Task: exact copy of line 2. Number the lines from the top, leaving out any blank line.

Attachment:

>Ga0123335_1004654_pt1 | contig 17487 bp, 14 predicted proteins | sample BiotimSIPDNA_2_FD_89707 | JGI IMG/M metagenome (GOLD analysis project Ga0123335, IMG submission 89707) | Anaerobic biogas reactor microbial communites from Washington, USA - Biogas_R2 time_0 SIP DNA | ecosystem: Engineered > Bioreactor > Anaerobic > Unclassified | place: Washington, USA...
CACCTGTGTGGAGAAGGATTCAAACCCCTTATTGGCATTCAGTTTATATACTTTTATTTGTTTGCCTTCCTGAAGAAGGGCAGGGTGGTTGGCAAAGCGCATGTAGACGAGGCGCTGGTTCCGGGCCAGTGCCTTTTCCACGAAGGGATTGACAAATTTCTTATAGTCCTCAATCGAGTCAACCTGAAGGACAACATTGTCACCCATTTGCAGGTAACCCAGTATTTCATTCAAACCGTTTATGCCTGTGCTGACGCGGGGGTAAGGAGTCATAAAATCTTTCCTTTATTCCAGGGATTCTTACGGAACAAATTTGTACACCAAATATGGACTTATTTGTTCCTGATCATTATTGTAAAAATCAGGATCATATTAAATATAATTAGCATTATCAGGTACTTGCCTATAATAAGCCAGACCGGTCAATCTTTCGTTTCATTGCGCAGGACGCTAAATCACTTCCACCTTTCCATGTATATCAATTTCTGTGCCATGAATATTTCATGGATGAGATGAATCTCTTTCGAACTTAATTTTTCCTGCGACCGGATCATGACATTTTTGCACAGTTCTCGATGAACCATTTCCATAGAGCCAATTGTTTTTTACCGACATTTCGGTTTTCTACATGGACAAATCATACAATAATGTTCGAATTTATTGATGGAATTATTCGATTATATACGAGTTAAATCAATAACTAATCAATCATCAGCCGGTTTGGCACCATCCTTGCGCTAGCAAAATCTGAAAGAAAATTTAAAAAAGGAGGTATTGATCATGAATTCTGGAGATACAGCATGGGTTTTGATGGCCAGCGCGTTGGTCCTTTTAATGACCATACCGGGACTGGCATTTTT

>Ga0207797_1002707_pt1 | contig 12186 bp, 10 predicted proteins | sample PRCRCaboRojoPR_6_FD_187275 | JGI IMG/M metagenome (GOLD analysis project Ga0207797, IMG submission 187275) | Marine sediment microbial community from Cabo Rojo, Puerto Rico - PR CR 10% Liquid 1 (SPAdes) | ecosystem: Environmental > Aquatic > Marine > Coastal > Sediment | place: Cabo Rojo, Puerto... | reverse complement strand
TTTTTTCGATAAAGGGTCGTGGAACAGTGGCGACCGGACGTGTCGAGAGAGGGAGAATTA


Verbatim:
CACCTGTGTGGAGAAGGATTCAAACCCCTTATTGGCATTCAGTTTATATACTTTTATTTGTTTGCCTTCCTGAAGAAGGGCAGGGTGGTTGGCAAAGCGCATGTAGACGAGGCGCTGGTTCCGGGCCAGTGCCTTTTCCACGAAGGGATTGACAAATTTCTTATAGTCCTCAATCGAGTCAACCTGAAGGACAACATTGTCACCCATTTGCAGGTAACCCAGTATTTCATTCAAACCGTTTATGCCTGTGCTGACGCGGGGGTAAGGAGTCATAAAATCTTTCCTTTATTCCAGGGATTCTTACGGAACAAATTTGTACACCAAATATGGACTTATTTGTTCCTGATCATTATTGTAAAAATCAGGATCATATTAAATATAATTAGCATTATCAGGTACTTGCCTATAATAAGCCAGACCGGTCAATCTTTCGTTTCATTGCGCAGGACGCTAAATCACTTCCACCTTTCCATGTATATCAATTTCTGTGCCATGAATATTTCATGGATGAGATGAATCTCTTTCGAACTTAATTTTTCCTGCGACCGGATCATGACATTTTTGCACAGTTCTCGATGAACCATTTCCATAGAGCCAATTGTTTTTTACCGACATTTCGGTTTTCTACATGGACAAATCATACAATAATGTTCGAATTTATTGATGGAATTATTCGATTATATACGAGTTAAATCAATAACTAATCAATCATCAGCCGGTTTGGCACCATCCTTGCGCTAGCAAAATCTGAAAGAAAATTTAAAAAAGGAGGTATTGATCATGAATTCTGGAGATACAGCATGGGTTTTGATGGCCAGCGCGTTGGTCCTTTTAATGACCATACCGGGACTGGCATTTTT